BRANDON: It’s been a long hard trail. So, you know, registration is another real easy thing you could do. First of all, if you are going year by year on your domain registration and you know let’s say you have your dot com and you’ve signed up for one year and it cost you nine bucks on Go Daddy, well you might want to pony up the extra nine bucks for let’s say five years going out so you get a registration five or say even ten years if you can. Does Go Daddy go ten years? I think it does, right?
MATT: I think so, yeah.
BRANDON: Yeah, so not that that makes a big difference, but at least get five years, you know, so that Google says: All right, this guy’s in it for the long run. You know he’s got this website registered for the next five years.
And believe it or not, this is something you can’t, you really don’t have a lot of control over, but it’s really important—it really does make a big difference on your ranking, is how old your domain is. You know, if you’ve been around since 1995, back when the internet started, and you rank for certain keywords and you’re still ranking for those keywords to this day, you’re going to be pretty much at the top of the list just based on that, as part of it I should say, as part of your ranking.
MATT: You can buy domains that existed before or you can buy domains from people that have been registered for a long time. It’s one signal of hundreds, but you know if it’s important to you, then there are ways to find older domains.
BRANDON: I’m going out on a limb here and saying that the keyword search engine optimization has got to be one of the most competitive keywords to find online because every search engine optimizer out there is trying to show how professional they are. You know, because if they can show that their website is ranked #1 for SEO, they can pretty much get anybody’s business to do their SEO for them.
So if you do the search, I did that the other day once and I realized that the top SEO company that comes up on that list is one that’s been around for well over ten years, you know, doing basically search engine optimization before search engine optimization was even around it seemed like. So you know it does matter how long you’ve had your business or how long you’ve had your domain.
MATT: So for me the top three are Wikipedia which is the top for everything I search I think now. So that goes to say good rich deep content and lots of it is a great way to be at the top. The second one is Google so it helps to be Google. And then seo.com so matching the domain name. There you go. That’s what I see for the top three for me.
BRANDON: When you search for SEO?
BRANDON: Oh really, there you go. That’s kind of a good wrap up of offsite SEO, so these are all strategies that I would probably start looking at and pick your favorites. Make sure you do the easy ones first, but you have so much control of your onsite SEO that you should really just kind of start there and then start focusing on your offsite SEO as kind of like a second step. But it’s also important that you don’t really want to miss any of it.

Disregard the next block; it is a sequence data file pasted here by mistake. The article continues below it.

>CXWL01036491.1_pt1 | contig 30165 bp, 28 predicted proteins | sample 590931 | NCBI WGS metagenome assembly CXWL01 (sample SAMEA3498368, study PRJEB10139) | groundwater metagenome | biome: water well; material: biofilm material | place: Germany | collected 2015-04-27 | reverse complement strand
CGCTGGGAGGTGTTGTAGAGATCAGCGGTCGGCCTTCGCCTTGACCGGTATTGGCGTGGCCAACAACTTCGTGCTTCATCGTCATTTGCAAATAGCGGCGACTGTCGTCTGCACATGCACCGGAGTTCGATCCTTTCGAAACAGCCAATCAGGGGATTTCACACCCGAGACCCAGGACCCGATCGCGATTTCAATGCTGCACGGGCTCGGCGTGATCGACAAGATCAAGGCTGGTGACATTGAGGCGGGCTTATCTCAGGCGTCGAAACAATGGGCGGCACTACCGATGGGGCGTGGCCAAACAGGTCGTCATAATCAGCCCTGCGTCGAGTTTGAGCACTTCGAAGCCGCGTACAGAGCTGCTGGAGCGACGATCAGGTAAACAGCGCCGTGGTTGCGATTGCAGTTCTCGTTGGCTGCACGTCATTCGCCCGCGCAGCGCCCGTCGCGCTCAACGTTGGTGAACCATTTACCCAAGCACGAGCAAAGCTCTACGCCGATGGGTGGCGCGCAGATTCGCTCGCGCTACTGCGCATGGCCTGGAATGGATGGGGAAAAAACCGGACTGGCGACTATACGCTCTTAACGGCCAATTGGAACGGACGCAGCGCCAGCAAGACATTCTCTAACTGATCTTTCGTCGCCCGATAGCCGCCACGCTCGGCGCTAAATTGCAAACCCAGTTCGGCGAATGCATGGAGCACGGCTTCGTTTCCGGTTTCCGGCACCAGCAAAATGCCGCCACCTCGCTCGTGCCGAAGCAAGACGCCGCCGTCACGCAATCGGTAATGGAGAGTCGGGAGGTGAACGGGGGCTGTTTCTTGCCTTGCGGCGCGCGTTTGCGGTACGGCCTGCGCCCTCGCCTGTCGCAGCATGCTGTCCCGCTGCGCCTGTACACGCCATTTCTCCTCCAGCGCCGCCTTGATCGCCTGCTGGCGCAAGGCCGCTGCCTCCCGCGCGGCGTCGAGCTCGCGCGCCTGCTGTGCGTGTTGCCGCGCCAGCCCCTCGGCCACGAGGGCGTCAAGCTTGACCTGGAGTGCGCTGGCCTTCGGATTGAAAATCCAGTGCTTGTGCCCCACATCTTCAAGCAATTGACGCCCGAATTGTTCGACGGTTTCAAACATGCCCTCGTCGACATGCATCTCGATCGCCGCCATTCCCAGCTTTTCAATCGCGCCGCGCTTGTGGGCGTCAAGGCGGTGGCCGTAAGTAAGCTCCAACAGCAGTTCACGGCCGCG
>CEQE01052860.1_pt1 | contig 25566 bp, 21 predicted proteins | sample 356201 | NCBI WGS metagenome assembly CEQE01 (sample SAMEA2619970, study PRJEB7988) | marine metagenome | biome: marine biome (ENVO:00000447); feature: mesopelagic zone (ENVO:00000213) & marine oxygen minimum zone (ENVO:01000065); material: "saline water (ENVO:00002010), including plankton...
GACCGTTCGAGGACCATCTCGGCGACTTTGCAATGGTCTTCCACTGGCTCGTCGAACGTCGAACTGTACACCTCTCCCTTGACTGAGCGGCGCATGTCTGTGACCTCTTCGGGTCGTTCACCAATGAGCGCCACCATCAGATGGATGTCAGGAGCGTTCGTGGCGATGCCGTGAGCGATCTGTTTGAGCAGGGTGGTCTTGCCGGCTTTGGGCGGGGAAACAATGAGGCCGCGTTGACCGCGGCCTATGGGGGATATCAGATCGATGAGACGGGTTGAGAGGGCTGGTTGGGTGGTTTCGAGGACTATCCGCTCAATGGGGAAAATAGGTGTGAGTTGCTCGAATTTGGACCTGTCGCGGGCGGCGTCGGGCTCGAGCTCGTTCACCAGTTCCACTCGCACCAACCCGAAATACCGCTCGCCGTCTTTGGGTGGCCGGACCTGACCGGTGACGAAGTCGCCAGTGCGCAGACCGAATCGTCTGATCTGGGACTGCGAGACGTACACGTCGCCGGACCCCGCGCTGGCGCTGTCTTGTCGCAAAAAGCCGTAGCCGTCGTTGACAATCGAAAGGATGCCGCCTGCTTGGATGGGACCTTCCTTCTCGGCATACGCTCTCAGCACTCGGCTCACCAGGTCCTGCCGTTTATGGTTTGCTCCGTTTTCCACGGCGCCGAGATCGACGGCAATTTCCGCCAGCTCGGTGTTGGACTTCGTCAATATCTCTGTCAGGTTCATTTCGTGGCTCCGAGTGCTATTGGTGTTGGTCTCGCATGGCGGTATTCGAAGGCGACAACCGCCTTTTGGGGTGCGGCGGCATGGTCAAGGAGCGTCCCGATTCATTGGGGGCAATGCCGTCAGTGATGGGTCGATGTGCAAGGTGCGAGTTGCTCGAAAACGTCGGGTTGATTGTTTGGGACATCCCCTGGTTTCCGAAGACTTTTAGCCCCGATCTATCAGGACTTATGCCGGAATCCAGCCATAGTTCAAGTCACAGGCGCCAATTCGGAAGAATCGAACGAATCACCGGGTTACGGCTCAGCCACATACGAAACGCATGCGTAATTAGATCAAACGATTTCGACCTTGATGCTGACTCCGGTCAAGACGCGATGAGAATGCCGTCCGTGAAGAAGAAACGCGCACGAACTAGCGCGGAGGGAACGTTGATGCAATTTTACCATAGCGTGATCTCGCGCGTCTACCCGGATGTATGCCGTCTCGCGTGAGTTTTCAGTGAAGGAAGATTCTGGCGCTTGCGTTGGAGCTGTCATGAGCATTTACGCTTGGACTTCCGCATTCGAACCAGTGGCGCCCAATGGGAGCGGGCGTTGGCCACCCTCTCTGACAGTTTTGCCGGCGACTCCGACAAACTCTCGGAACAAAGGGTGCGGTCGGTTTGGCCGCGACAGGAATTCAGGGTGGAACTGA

MATT: Yeah, so the next thing we’re going to talk about is Search Engines Results Page Optimization. So once you’ve done the work to, you know, optimize your site, to get lots of links from offsite to your site, you’re going to start ranking higher. And that’s only going to really matter if people actually click on your links. So we’re going to go into some strategies for getting a higher click-through rate once you’re on that search engine results page.
BRANDON: Right so you’re one the first page. You did a good job doing your keyword research, your onsite SEO and your offsite SEO and now it all comes down to the competition of who gets the click, right? There’s ten links on the page, showing up on the Google or Bing search page and you want to be the one who gets the click, right?
So first off, the most important is what the customer or the consumer, the searcher is actually going to read. So what’s the title of your page? What’s the description of your page? And we talked about this before, the way you control that is making sure that your meta title and your meta description is well written, is keyword you know rich, you might want to make sure that your brand is in that title. And you want to write a title so good, no matter what you’re looking for it’s interesting and you’re going to grab the attention of the searcher. So make sure that your title and meta descriptions are really well written.